Feld thinks branded RSS aggregators are gonna be a Big Deal.
The value prop to content owners is clear - ownership of customers. But the value prop to consumers, I think, is kind of murky. Why would I choose XYZcorp's branded RSS aggregator over, say, a generic one, like Bloglines? Presumably, the generic one will offer me greater benefits, because it will be, by definition, ad-free.
So, to compensate, I think branded RSS readers will have to offer consumers something else that's cool. I can't figure out what this might be.
The next problem with this model is that all branded RSS readers will be essentially substitutes for one another - take away the marketingware, and you've just got a simple RSS aggregator. Without any kind of meaningful differentiator, it's difficult to agree that there really is a market here - just a bunch of commodities wrapped around a brand. Now, P&G can make this model work because they own shelf space at retailers. But switching costs on the Net are much, much lower.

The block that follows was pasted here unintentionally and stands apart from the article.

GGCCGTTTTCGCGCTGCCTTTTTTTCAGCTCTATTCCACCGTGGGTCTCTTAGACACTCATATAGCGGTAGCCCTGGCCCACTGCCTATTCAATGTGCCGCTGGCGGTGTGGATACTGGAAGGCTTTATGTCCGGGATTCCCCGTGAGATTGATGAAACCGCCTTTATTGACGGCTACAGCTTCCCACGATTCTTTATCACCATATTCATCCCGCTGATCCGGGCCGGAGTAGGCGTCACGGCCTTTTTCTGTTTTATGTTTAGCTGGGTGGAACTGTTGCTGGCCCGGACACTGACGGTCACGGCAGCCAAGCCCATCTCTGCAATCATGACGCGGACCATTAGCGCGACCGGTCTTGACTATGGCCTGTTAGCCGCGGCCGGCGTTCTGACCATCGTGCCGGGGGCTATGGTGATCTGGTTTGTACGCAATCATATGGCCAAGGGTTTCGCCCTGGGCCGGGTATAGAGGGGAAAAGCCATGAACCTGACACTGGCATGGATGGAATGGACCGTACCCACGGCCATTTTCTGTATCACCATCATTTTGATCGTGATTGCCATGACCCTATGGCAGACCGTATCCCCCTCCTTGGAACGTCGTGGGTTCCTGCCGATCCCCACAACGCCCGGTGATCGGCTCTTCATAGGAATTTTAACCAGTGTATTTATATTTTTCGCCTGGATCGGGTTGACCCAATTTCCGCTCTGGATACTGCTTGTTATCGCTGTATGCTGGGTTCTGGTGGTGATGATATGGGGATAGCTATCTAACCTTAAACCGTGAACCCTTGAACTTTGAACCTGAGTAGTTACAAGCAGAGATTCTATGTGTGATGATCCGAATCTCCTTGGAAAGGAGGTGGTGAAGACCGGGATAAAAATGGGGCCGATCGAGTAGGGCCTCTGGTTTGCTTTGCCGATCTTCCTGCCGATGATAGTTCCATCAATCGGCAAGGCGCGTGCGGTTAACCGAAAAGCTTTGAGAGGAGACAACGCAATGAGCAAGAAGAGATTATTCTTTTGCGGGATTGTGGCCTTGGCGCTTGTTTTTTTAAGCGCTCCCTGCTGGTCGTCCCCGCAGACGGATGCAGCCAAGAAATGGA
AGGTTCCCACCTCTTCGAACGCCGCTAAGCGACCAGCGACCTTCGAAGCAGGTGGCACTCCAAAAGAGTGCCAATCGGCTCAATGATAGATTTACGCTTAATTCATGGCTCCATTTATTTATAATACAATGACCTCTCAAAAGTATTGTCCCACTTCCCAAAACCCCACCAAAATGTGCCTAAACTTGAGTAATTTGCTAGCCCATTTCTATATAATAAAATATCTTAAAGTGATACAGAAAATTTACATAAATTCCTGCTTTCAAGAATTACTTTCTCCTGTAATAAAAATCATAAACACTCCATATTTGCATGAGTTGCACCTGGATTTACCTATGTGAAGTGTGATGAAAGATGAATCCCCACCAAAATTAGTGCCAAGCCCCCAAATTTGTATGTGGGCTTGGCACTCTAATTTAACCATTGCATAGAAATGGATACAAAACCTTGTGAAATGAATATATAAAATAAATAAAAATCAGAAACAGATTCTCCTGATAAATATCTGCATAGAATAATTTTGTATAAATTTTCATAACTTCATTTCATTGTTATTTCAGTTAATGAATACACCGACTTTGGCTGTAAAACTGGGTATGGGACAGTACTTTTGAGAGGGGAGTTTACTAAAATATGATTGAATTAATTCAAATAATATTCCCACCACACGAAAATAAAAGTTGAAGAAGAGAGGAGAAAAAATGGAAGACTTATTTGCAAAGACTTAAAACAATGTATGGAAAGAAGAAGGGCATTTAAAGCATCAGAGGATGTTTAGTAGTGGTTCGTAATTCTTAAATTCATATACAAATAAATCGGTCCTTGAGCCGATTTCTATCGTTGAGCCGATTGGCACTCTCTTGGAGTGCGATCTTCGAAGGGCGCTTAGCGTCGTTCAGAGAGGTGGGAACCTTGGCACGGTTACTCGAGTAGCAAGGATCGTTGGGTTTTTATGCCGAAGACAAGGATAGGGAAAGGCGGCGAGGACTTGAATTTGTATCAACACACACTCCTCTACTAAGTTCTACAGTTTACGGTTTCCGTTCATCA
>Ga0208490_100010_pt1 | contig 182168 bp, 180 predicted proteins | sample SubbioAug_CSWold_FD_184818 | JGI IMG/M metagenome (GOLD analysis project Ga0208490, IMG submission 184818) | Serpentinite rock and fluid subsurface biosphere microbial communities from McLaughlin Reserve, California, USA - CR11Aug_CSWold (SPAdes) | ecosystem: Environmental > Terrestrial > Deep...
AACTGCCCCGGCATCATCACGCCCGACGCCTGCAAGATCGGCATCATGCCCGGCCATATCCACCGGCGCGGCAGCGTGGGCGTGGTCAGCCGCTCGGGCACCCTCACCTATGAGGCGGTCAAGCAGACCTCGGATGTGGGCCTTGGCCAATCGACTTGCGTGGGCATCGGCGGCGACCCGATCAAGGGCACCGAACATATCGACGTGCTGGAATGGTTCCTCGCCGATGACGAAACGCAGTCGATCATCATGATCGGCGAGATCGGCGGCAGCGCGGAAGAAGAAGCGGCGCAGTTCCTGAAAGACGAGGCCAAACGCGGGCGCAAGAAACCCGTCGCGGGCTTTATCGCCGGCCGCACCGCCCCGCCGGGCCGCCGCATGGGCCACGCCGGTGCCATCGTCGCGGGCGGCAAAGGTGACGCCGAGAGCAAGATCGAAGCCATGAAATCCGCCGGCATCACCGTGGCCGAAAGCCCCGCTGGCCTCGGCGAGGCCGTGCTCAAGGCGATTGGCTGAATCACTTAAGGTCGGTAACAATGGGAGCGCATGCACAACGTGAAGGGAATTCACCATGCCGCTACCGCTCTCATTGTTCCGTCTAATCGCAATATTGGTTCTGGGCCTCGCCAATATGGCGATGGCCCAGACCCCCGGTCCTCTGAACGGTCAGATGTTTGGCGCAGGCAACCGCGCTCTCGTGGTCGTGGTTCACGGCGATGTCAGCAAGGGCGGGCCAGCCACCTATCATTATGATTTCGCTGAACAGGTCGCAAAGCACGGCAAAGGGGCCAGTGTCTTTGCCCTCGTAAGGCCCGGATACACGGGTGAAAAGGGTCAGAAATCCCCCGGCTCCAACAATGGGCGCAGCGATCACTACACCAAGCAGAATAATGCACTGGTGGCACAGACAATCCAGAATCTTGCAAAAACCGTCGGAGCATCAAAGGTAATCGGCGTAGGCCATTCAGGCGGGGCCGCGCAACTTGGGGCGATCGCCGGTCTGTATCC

The other possibility is that branded RSS feeds essentially become fixed distribution channels for viral marketing - you hit a corporate site, and it has a branded RSS aggregator which grabs all the buzz on the net about it's products. This model has a much better value equation, and I think it's probably what Feld is referring to.
Of course, there are still several problems with even this model. The most obvious is that marketers have little/no control over this channel, which is something most marketers will, I think, resist. The second is that tuning relevance within the feed may be tricky. Third, I think branded RSS will meet with a large amount of consumer skepticism - RSS is cool because it's neither owned nor monetized, and I think more people know this than we think.